Trademark Trial and Appeal Board
Patent and Trademark Office (P.T.O.)
*1 IN RE LEO PETERS
Serial No. 527,046
February 9, 1988
Timothy L. Tilton, Jerome F. Fallon, John B. Lungmus and John W. Chestnut for applicant
Trademark Examining Attorney
Law Office VII
(Lynne Beresford, Managing Attorney)
Before Rooney, Simms and Seeherman
The application filed by Leo Peters to register the figure shown below [FN1] for round shaped embossed butter pats [FN2] was refused registration on the ground that the configuration is de jure functional. The Examining Attorney
TABULAR OR GRAPHIC MATERIAL SET FORTH AT THIS POINT IS NOT DISPLAYABLE
also indicated that, even assuming arguendo that the configuration is not de jure functional (and thus could be registered upon a showing of secondary meaning), the evidence submitted by applicant to prove acquired distinctiveness is insufficient for that purpose. Registration was finally refused and applicant has appealed.
In support of the claim of distinctiveness, applicant submitted his declaration in which he stated that his "E-Z Serve Packs" [FN3] (of butter pats) are purchased by approximately 155 accounts in 27 states; that about 150,000 trays are sold weekly and have been for about five years; that there are no other butter pat trays or packages on the market that have pockets and the trade calls these trays "the package with individual pockets"; and that the overriding distinguishing design feature of the tray is the individual pockets.
Applicant also submitted a brochure used in the sale of its goods, a copy of its patent, No. 3,896,230 issued on July 22, 1975 for a "Butter Pat Package", two photographs of the packaging tray on the backs of each of which a purchasing agent for a major hotel chain, i.e., Hilton and Hyatt Hotels, has signed a statement which reads: "From the photo on the reverse side I recognize a container for round butter pats produced by Butterball Farms." [FN4]
A design configuration is considered to be unregistrable when it has been determined to be de jure as opposed to de facto functional. An item which is de facto functional may be registrable while one which is de jure functional may never be registered even if it has been shown to possess some recognition in the trade. The mere existence of a function does not render a configuration unregistrable or de jure functional. That is, containers hold liquid, a function. The ability to hold liquid does not make every liquid container configuration unregistrable. Something more is needed. To be considered de jure functional, it must be shown that, not only does the container have a function, but performance of that function is enhanced by the particular configuration that it takes. See In re R.M. Smith, 734 F.2d 1482, 222 USPQ 1 (Fed.Cir.1984). The distinction is one of the degree of design utility which is determined on the basis of the superiority of the design in question. See In re Morton-Norwich Products, Inc., 671 F.2d 1332, 213 USPQ 9 (CCPA 1982).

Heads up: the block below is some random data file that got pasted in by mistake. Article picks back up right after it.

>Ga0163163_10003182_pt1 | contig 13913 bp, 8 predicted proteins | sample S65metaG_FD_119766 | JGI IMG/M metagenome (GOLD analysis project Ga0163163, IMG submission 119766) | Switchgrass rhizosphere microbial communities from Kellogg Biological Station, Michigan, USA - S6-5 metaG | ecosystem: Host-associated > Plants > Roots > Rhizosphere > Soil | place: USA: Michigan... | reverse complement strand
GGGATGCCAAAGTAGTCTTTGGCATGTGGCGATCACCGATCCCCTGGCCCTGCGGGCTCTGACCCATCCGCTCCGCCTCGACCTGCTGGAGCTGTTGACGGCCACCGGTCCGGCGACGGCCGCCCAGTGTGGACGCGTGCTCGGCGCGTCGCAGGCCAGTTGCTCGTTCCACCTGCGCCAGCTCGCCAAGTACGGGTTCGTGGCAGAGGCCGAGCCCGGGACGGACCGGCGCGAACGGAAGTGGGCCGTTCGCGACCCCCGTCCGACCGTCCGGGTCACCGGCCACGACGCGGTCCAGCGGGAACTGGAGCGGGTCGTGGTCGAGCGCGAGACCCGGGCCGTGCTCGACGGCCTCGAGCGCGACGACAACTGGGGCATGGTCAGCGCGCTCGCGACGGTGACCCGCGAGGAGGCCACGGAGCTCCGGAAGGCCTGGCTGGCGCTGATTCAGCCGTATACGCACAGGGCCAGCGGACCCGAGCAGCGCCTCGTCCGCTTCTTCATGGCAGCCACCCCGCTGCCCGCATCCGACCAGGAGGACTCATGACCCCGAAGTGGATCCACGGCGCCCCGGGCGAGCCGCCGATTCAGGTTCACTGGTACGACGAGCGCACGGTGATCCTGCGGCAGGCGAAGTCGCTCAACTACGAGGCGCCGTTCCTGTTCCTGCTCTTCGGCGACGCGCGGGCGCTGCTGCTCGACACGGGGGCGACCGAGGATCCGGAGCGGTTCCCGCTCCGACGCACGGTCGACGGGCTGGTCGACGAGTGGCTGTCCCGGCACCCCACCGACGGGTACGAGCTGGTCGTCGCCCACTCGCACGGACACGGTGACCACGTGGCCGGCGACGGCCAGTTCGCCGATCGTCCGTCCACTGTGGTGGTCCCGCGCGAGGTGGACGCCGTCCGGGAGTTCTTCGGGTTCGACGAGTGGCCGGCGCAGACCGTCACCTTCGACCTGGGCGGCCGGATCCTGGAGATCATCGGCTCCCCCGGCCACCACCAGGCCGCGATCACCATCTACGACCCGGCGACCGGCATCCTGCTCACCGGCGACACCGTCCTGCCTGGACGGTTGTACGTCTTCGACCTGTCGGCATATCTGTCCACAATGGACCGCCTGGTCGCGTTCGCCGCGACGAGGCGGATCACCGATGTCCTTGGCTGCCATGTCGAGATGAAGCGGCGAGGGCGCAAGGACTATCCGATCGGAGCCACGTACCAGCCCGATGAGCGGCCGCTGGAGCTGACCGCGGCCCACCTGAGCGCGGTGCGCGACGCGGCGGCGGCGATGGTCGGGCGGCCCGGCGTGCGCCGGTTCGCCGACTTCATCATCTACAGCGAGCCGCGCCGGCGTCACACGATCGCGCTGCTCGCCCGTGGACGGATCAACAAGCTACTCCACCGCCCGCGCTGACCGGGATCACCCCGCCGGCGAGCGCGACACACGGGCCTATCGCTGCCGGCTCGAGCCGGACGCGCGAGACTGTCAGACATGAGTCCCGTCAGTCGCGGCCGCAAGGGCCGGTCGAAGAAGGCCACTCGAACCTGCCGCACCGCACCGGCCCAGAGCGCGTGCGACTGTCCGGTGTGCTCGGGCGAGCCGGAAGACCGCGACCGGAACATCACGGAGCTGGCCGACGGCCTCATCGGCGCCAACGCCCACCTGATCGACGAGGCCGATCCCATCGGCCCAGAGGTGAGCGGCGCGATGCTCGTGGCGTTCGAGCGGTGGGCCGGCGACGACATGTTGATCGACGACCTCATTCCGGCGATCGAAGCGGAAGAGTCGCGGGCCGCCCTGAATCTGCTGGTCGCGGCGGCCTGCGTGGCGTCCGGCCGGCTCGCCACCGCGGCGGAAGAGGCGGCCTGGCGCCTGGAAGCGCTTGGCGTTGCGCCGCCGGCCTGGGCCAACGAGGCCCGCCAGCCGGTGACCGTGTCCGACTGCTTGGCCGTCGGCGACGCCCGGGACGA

*2 Factors which are relied on to determine whether or not a particular design is or is not a superior one are: (a) the existence of a utility patent showing the functional advantages of the design; (b) advertising materials showing that the utilitarian advantages have been touted by applicant; (c) facts tending to show an absence of alternative designs; and (d) facts from which it could be determined that the design is the result of a comparatively simple or inexpensive method of manufacture. See Morton-Norwich, supra.
Of record in this case is applicant's utility patent No. 3,896,230 for a "Butter Pat Package," the configuration of which is sought to be registered. Under the title "The Prior Art Deficiencies and the Objectives to Overcome Them" is the following text.
In the prior art the accepted practice for protectively packaging restaurant-sized embossed butter pats of the kind embraced by this invention is to use two un-like packaging pieces: one, a flat tray on which to rest the flat side of the pats, and another, a blister-type cap to cover and maintain in separated non-touching position, each individual pat within the multiple-pat-holding shipping container. This method ... approximately doubles the cost of packaging materials. Such doubling of packaging costs ... can spell the difference between a sale or no sale ...
It is another object of this invention ... to eliminate the need for two pieces of packaging materials.... Instead, this invention is designed to accomplish these functions through utilization of a single piece of packaging material.
In connection with dispensing the butter pats from the packaging it is indicated that the prior art had several deficiencies including, "Pats in loose unstable positions", "no positive guide-posts for dispensing blade", "Trays that fail to prevent nesting", "Trays whose sides prevent easy dispensing" and "Trays that are flimsy". Stated objects of the invention are to overcome those deficiencies by providing a shipping tray "... structured to hold embossed pats in fixed aligned positions while a dispensing blade is slipped underneath them", "... that will serve as a positive positioning guide for aligning the flat side of a dispersing blade into perfect centered position underneath the pats," while at the same time providing "equally-extending edges on both sides of the dispersing blade ...", "... having the advantage of a single, identical, standardized, tray structure, but without the nesting disadvantages inherent in such a tray", "... in which the sides remain rigid and the corners remain secure and intact," while providing "easy access for a dispensing blade to be slipped into the tray area and underneath the ... pats", "adapted to be carried in one hand ... and pats therefrom can be easily removed and served by a blade manipulated by a person's other hand".